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The art of the tattoo

August 21, 2011
Nancy Tullis ( , The Review

Walk into any professional, licensed tattoo shop just about anywhere in the United States, and you'll likely see this message in some form or another prominently posted: "Good tattoos aren't cheap. Cheap tattoos aren't good."

That's the mantra of licensed professional artists who abhor being lumped together with back-alley hacks they refer to as "scratchers."

"Scratchers are an epidemic in the area," said Reggie "Joe" Robinson, owner and master artist at Hawaiian Joe's in Salem. "Most people will go to a scratcher because they can get a tattoo cheaply," he said.

Article Photos

Ashley Boyle got a Jolly Roger pirate skull tattoo for her 18th birthday done by Reggie 'Joe' Robinson of Hawaiian Joe's in Salem. (Photo by Nancy Tullis)

Professional artists, however, say it's better to pay a little more for quality work done safely. Standard rates in the area for licensed, store front shops are a $50 minimum with quotes by the piece or by the hour.

Eddie Gorby, owner and master artist at West Coast in Calcutta, has been a professional artist for more than 20 years, and learned the art of tattooing from his father, "Big Ed" Gorby. His shop manager, Pain Sadler, has been a professional artist for more than a decade.

Gorby said scratchers give legitimate artists a bad name, and adding insult to injury recently is a new show on the cable channel TLC called "Tattoo School." The show follows want-to-be tattoo artists through a two-week training program.

"This show is really going to do great damage to the industry," Gorby said. He is angered by the show's portrayal of people becoming tattoo artists quickly and easily. The National Tattoo Association recommends a two- to three-year apprenticeship for artists in training.

Gorby and many other licensed artists are urging their customers to let Discovery know they are not pleased. The company's viewer-relations website is:

"There's no way you can become a tattoo artist in two weeks," said Robinson. "It takes a good two or three years, depending on the aptitude of the apprentice."

Apprenticeship, working under the direction and guidance of an established and licensed master artist, is the accepted means of becoming a legitimate tattoo artist, he said.

Robinson has been an artist since 1995.

"Anyone can go on the Internet, buy tattoo equipment and supplies, and call themselves an artist," said Dallas Cole, owner and master artist of Alcatraz in Chester, W.Va.

Cole dilligently works to keep up to date on the latest state-of-the-art techniques, equipment, and procedures. That includes training in sterilization procedures and blood-borne pathogens, he said. He currently offers traditional electric tattooing and the latest evolution of the art, pneumatic tattooing.

Cole said while regulations vary from state to state, legitimate tattoo artists will comply with local laws regarding procedures and safety standards. Customers must have proof-of-age identification such as a driver's license or birth certificate.

Anyone younger than 18 must have the permission of a parent or legal guardian. The parent or legal guardian must personally give their permission, provide the minor's birth certificate, their own identification, and proof of their relationship to the minor receiving a tattoo. For most shops, the minimum age allowed is 13.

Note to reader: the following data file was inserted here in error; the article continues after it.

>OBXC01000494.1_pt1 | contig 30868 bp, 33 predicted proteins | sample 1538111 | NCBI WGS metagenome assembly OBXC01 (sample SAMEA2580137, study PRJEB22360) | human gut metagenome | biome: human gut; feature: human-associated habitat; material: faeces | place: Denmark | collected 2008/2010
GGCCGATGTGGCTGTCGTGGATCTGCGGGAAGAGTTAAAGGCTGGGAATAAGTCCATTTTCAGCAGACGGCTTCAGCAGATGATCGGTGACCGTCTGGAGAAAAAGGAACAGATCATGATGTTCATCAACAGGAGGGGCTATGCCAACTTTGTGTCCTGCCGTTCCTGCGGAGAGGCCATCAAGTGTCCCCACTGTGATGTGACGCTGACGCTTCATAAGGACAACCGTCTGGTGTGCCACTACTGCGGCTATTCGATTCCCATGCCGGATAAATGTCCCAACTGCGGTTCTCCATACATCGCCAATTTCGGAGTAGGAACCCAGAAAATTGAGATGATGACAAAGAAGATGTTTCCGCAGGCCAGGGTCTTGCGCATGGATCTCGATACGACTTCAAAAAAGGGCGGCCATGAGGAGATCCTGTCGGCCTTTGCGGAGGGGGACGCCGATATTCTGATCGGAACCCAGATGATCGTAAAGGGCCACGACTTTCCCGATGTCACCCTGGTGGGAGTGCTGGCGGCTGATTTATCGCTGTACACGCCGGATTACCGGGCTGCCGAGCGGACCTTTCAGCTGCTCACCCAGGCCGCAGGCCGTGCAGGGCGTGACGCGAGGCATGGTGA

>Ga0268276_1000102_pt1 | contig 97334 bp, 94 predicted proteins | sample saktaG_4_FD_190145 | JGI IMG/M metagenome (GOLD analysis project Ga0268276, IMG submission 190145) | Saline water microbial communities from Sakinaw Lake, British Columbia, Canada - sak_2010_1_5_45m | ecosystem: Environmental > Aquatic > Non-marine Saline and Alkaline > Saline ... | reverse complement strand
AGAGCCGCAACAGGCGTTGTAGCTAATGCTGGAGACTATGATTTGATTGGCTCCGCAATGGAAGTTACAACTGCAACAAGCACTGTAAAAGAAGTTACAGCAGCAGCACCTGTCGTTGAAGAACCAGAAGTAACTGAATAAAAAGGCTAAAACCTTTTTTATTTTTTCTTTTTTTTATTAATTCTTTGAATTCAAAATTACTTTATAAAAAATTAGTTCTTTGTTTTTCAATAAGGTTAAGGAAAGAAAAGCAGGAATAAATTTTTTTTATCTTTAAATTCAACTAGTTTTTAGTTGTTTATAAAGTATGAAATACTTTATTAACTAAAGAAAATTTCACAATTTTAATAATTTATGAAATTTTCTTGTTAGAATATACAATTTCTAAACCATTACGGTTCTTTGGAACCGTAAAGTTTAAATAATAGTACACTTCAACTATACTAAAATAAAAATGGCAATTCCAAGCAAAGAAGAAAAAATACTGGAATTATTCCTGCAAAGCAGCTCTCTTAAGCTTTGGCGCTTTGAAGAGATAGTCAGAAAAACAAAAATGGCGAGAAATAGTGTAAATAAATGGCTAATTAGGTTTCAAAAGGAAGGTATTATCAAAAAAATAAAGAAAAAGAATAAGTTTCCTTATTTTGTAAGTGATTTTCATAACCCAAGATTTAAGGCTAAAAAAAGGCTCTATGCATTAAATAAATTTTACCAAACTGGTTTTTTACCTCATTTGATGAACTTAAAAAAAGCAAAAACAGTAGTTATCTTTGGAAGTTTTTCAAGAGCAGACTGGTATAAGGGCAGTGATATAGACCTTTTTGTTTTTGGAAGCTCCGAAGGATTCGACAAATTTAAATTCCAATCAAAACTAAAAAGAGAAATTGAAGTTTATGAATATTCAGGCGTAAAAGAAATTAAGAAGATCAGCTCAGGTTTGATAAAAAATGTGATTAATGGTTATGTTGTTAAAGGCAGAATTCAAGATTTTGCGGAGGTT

Robinson said it's worth the effort to research area shops before getting a tattoo. Artists should be willing to give prospective customers a tour of the shop and explain sterilization procedures and after-care instructions. Certificates and licenses should be prominently displayed.

The four artists said they have all seen the effects of a bad tattoo,and bad artwork is the least of the problems. Health risks are high, from a minor infection to diseases such as hepatitis, they said.

Robinson said one potential customer limped into his shop wanting a poorly-done tattoo repaired by him. The scratcher had done the tattoo with gel pen ink, and the site was so badly infected, it took an entire year for it to heal before he could work on it.

"People come in to get something repaired or covered completely, and the first thing we have to tell them is see a doctor, then come back when it's healed," Robinson said.

Cole said the bottom line is spend the extra money to have quality, safe work done by a professional. If someone used to have a shop and doesn't anymore, there's probably a reason.

Part of being a tattoo artist is attention to not only the tattoo itself, but to the reaction of the client while working, Robinson said. "You have to make sure they're comfortable, and stop when they're not. And scratchers tend to overwork a site. If you're doing a tattoo properly, there shouldn't be blood."

Scratchers can be formerly-licensed artists who don't want to go to the time, trouble or expense to work out of a licensed shop, Robinson said. Others have never been licensed at all.

Sadler said another good way to find a quality shop is to look at how long the shop and it's artists have been in the area. Artists who aren't very good will move around a lot, he said.

Find out about the artists' reputations, and know their work, Sadler said. Make sure they're an artist, and not just a tracer, someone who simply does a tattoo from a stock drawing.

He said a prospective customer should also ask for references of customers and see in person what the finished, healed tattoo looks like. Some artists are good on paper, but the talent doesn't translate to skin art, said Sadler.

"There are a lot of ink junkies out there who don't care what a tattoo looks like," Robinson said. "They don't care about their clients, or their safety. They're just in it for the cash."



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